campaign for lifting of Western sanctions against Mugabe and members of his
inner circle. - ZimOnline
by Own Correspondent Friday 04 December 2009
HARARE - The Confederation of Zimbabwe Industries (CZI) on Thursday urged
the Harare government to adopt the South African rand as a currency of
reference, saying continued use of a multi-currency system was confusing.
"The system of multiple currency is confusing," CZI acting president Joseph
Kanyekanye told reporters in Harare, adding; "CZI maintains that adopting
the rand as a reference currency is still the route to go."
The government earlier this year ditched the worthless Zimbabwe dollar and
introduced a basket of currencies - including the United States dollar,
South African rand, British Pound and Botswana pula - as legal tender, a
move that immediately halted hyperinflation that had ravaged and discredited
Although the unity government said it wanted the Zimbabwe dollar to be
reintroduced once the economy was on a sustainable path to recovery and
industrial capacity utilisation was above 60 percent, Mugabe and central
bank governor Gideon Gono have fuelled speculation that the Zimdollar could
be reintroduced earlier.
However, last week Gono ruled out the return of the Zimdollar joining his
boss Finance Minister Tendai Biti who has long insisted that the local
currency would only be restored once the economy stabilised.
"There have been several rumours doing the rounds in the market about the
return of the Zimbabwe dollar," Kanyekanye said. "It is good assurance to
business that the multiple currency system will remain in the medium term."
CZI - considered the voice of business in the country - also welcomed the
reduction by Biti in his 2010 national budget statement on Wednesday of
corporate tax from 30 percent to 25 percent, but said the reduction in
personal tax failed to meet the business leaders' expectations.
"We had expected a further reduction in personal tax to meet our
expectations. We had expected a further reduction in order to increase
disposable incomes in a drive to spur local demand," the CZI chief said.
The industrial body also welcomed "the extension of the duty-free on basic
commodities to the end of July, as well as the suspension of customs duties
on selected inputs to make basic commodities".
by Charles Tembo Friday 04 December 2009
HARARE - Germany will not provide budgetary support to Zimbabwe's coalition
government just yet, but Berlin could consider supporting restoration of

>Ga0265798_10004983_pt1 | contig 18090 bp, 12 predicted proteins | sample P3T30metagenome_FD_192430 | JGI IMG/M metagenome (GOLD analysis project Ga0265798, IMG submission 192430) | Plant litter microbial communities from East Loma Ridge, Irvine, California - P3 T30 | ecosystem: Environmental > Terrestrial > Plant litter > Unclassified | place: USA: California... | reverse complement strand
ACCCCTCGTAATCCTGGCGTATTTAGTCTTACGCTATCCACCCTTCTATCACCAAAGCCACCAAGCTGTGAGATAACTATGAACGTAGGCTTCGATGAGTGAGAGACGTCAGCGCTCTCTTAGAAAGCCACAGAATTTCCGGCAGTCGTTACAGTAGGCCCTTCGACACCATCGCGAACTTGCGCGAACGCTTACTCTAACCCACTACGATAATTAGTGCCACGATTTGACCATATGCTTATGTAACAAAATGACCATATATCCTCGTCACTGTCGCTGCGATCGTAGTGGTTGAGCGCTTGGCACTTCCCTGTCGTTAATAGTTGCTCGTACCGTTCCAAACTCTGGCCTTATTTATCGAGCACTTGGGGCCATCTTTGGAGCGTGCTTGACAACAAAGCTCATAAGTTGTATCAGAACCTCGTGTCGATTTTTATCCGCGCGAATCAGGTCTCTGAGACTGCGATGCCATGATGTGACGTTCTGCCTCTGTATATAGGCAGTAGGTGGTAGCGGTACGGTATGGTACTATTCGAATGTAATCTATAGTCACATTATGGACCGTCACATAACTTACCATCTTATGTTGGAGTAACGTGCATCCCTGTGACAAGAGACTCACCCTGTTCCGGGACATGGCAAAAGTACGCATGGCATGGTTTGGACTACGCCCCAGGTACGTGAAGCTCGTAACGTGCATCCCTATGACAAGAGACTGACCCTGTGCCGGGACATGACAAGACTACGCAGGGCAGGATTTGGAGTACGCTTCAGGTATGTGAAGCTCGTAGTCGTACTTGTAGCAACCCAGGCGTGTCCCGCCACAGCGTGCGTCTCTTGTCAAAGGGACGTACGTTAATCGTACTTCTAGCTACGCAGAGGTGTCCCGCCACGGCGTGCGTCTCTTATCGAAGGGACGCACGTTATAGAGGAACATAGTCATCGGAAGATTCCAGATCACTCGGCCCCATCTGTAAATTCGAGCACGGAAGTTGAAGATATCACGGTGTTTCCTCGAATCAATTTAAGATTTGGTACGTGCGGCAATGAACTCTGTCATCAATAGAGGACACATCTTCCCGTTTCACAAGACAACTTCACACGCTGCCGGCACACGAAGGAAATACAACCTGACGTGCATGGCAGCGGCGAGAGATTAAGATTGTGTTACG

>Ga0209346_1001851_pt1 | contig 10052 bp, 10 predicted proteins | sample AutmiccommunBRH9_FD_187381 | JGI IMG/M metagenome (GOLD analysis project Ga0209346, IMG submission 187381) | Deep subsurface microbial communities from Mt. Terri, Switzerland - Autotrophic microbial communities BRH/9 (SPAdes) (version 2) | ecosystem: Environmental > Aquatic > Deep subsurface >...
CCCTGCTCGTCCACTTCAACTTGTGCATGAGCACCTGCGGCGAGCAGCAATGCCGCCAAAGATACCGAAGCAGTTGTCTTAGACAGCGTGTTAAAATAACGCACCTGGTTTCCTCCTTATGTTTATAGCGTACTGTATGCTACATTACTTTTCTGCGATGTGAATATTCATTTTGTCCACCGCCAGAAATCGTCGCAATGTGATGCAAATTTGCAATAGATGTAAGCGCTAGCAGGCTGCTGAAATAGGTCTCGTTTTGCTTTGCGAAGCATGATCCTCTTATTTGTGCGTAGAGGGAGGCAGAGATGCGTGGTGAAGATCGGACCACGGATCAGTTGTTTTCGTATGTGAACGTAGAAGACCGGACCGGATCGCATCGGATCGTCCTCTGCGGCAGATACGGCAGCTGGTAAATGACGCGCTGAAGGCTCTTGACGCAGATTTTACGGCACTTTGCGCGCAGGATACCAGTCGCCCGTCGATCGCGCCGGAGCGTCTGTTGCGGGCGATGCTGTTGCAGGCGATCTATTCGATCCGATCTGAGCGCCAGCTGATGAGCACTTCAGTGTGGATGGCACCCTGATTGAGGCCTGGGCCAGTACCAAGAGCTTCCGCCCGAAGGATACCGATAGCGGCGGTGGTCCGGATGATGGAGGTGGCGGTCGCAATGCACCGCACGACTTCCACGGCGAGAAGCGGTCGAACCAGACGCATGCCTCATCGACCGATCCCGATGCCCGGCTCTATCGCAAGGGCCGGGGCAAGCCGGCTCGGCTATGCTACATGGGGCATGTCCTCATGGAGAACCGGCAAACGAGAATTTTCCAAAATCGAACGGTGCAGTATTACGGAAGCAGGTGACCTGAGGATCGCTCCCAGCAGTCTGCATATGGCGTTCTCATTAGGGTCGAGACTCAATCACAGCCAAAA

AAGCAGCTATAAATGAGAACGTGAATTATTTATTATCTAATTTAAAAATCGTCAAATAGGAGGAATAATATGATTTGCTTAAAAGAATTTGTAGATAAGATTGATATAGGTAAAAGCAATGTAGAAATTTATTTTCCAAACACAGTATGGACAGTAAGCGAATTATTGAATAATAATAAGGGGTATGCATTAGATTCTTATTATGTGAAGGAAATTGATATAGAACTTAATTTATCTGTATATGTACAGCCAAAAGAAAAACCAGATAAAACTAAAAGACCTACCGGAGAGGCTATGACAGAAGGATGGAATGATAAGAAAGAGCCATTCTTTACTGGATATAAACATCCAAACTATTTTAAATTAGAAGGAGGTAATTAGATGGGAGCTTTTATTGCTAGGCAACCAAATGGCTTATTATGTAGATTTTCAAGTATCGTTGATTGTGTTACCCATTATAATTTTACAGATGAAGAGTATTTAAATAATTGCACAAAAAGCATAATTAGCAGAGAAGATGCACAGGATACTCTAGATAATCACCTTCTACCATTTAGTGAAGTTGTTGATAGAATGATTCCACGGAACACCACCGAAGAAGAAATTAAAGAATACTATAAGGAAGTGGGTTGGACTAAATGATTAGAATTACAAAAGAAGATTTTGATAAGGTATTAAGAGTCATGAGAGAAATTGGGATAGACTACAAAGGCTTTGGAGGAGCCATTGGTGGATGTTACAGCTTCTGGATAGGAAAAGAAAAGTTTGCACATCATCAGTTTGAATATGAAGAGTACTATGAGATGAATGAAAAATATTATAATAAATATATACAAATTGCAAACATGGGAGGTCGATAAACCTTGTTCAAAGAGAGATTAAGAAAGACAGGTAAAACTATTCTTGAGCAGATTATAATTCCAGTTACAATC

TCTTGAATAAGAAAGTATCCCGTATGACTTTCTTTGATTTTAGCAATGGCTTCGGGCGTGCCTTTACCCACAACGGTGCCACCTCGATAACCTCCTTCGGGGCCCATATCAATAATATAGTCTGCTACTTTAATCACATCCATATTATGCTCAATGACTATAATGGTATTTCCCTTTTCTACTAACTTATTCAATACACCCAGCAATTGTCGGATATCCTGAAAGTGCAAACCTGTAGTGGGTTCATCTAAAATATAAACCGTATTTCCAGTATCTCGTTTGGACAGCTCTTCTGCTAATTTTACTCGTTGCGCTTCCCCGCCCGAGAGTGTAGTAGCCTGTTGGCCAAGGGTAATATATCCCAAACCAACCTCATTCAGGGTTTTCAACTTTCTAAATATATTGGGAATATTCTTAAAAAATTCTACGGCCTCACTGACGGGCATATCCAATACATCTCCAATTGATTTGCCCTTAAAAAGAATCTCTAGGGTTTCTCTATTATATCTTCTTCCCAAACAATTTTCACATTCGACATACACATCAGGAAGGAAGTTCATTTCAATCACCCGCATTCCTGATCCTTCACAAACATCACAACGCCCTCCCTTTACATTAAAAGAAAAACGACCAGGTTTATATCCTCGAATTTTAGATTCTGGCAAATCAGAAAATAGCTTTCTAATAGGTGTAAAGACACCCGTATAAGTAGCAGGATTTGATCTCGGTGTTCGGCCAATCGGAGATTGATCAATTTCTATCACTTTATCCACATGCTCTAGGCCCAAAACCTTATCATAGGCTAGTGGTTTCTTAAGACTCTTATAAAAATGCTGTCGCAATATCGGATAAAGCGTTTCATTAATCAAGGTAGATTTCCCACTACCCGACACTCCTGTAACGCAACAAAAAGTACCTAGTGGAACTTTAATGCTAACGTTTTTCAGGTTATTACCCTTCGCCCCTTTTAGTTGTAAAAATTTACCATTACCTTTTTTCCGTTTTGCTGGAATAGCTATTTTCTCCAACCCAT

normal relations between Harare and the International Monetary Fund (IMF),
ambassador Albrecht Conze said on Thursday.
Conze acknowledged the limited progress achieved by the new Harare
administration but called for full implementation of last year's
power-sharing agreement or global political agreement (GPA) that gave birth
to the coalition government. Conze also called for sound economic policies
that could "bring benefits" to long-suffering Zimbabweans.
He said: "We urge the Zimbabwean inclusive government to further pursue
and transparent financial, fiscal and economic policies conducive to
bringing substantial benefits to its citizens.
"As these policies progress, our support for normalisation of relations with
the international financial institutions will grow, and we will consider
support for a proposal to restore IMF voting rights to Zimbabwe."
Zimbabwe's coalition government that analysts say presents the southern
African nation the best opportunity in years to end a multi-faceted crisis
has done well to stabilise the economy that was in free fall only 10 months
ago before formation of the unity government.
The administration on Wednesday announced an optimistic US$2.25 billion
budget which it said could see the economy grow by an impressive seven
percent next year after expanding by a better-than-expected 4.7 percent this
But the budget requires massive funding from key donor nations such as
Germany and support from the IMF and other multi-lateral institutions that
all remain reluctant to help, unhappy about Mugabe's refusal to fully
implement the GPA that gave birth to the coalition government.
Fresh reports of human rights abuses and ongoing seizures of private farms
including several that are protected by bilateral investment protection
agreements have only helped raise questions about the new administration's
commitment to uphold human and property rights as well as agreements entered
with other countries.
On the other hand incessant squabbling between President Robert Mugabe's
ZANU PF party and Prime Minister Morgan Tsvangirai's MDC-T party over
implementation of the power-sharing agreement has also intensified fears
that the disagreements could in the long run render the administration
ineffective. - ZimOnline.
Some journalists accuse incumbent ZUJ President Matthew Takaona of trying to
ensure the election of a handpicked slate of successors, but he says he is
only trying to avoid interference by influence-seeking politicians
Sandra Nyaira | Washington 03 December 2009
Battle lines have been drawn for ahead of an election to select a new slate
of officers for Zimbabwe Union of Journalists with one faction engaging
lawyers as a struggle for control of the union spills over into the media.
Independent and freelance journalists accuse outgoing ZUJ President Mathew
Takaona and his fellow incumbents of planning secret elections without
telling many members the venue of a Congress held every three years.
The ZUJ Congress was to open Thursday evening and continue through the